On Version 1 of the mathematician survey (given to 186 of the 326 participants), mathematicians would rate 7 number items in a mathematical context, and 7 number items in an everyday context. Then they would either rate 5 triangles or 5 parallelograms in a mathematical and everyday context. The instructions, prompts, and rating scales were all identical the middle school student survey to ensure strict comparability (Figure 1). The specific prompts were also identical – for everyday typicality, participants were asked “How typical is this number/triangle/parallelogram of those you see in your everyday life?” and for mathematical typicality participants were asked “Imagine that we learned a new mathematical property that was true of this number/triangle/parallelogram. How likely is it that the property will be true of most other numbers/triangles/parallelograms?” (Figure 1).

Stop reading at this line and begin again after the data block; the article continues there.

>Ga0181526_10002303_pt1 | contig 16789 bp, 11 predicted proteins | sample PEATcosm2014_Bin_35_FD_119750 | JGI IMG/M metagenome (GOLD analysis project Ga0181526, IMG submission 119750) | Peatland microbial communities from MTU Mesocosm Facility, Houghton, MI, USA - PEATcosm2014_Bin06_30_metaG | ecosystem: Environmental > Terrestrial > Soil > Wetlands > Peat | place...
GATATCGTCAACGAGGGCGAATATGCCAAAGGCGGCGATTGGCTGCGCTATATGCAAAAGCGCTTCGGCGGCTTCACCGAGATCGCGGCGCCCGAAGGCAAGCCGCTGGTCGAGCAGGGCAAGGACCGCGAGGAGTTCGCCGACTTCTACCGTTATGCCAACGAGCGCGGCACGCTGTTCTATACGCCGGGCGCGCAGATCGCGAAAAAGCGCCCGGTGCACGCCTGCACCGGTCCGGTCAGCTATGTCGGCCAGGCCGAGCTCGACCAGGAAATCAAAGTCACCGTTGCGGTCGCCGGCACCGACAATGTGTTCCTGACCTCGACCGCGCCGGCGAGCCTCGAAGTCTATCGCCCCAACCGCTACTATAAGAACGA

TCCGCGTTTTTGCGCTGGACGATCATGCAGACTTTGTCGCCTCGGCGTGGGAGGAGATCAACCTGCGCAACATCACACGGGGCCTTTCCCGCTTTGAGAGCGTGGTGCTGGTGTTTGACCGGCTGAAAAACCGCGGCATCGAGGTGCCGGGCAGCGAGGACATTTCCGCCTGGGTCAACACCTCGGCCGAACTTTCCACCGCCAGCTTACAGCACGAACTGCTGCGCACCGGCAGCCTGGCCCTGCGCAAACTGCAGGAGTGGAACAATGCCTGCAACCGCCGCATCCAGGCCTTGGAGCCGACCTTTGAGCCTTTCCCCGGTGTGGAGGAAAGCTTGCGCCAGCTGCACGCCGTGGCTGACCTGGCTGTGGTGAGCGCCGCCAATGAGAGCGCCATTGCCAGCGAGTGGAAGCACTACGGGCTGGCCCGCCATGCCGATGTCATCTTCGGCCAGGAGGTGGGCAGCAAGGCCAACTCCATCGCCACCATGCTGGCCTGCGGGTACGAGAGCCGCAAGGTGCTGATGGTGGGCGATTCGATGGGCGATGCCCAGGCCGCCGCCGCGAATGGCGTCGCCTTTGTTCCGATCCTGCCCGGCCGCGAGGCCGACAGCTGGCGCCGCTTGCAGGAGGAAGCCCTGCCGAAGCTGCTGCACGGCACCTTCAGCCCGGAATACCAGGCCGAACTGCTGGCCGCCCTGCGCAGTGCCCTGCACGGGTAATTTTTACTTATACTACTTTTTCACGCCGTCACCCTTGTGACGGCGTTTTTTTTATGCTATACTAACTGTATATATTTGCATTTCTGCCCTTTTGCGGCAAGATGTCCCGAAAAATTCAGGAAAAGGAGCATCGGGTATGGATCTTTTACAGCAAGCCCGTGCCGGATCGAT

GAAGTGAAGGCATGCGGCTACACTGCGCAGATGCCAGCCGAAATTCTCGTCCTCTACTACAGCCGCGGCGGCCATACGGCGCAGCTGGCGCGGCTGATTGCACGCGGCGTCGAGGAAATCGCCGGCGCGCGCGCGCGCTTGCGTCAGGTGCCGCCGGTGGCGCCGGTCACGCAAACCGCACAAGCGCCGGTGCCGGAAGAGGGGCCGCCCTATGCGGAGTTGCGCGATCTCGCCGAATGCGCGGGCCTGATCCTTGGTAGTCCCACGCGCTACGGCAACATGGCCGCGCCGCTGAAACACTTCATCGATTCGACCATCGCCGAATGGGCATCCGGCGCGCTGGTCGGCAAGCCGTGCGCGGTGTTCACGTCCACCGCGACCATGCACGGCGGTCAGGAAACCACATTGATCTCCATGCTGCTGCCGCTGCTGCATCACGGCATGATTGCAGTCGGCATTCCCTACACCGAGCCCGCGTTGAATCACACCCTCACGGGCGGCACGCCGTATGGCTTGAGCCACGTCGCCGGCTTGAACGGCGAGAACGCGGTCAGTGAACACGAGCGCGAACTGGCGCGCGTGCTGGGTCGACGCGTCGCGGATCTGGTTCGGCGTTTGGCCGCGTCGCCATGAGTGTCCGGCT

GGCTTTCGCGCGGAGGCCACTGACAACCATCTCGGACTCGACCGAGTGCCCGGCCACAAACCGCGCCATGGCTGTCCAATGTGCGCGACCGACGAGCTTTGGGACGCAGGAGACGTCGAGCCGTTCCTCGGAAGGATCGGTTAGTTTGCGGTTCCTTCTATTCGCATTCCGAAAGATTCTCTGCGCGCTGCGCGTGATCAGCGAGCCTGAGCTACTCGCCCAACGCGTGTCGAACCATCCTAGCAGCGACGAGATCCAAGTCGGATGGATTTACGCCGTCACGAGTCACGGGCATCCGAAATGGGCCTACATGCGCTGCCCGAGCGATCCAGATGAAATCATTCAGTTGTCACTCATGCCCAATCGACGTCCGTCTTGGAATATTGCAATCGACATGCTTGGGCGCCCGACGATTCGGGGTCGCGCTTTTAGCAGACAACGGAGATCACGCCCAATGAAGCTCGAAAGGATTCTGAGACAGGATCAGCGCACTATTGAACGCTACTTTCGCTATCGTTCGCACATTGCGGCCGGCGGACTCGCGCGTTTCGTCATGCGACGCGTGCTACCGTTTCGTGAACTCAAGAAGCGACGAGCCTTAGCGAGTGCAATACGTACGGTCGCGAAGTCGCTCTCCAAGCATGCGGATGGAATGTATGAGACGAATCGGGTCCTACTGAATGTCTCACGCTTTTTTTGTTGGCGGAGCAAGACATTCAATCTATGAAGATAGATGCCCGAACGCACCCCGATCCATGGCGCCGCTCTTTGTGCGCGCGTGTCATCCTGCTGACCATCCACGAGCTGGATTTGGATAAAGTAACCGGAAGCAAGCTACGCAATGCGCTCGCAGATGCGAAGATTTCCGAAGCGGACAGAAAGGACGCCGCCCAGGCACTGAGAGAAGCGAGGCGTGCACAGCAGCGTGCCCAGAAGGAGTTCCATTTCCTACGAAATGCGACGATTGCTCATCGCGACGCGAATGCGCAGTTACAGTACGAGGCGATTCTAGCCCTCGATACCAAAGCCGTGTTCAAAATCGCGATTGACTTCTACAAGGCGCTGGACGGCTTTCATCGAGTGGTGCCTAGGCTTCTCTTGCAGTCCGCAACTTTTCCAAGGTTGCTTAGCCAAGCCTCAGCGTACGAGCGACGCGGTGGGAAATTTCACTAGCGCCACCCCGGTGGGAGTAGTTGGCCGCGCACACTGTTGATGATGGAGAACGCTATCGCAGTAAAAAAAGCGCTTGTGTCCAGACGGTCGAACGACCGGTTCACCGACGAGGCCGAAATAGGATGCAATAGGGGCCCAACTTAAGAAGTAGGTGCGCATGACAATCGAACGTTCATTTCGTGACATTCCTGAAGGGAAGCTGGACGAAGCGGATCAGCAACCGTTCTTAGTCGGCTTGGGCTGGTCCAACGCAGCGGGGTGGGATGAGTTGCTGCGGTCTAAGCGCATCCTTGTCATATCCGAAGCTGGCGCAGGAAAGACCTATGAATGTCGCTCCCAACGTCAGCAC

The items each mathematician received were randomly selected by the Qualtrics survey environment from a set of items that was twice as large (sets of 14 numbers, 10 triangles or parallelograms). A new version of the survey (Version 2) was introduced approximately halfway through the data collection period and was taken by 140 of the 326 participants. In this version the number and shape items were different, and the participants would rate a total of 8 number items in each context instead of 5. When collapsing both versions, the mathematician survey used the same number and shape items as the middle school student survey, except that one parallelogram and one triangle were left off of the mathematician survey. However, two additional number items (163452 and 3432984) were added to the mathematician survey to see if mathematicians rated the typicality of very large numbers differently than smaller numbers.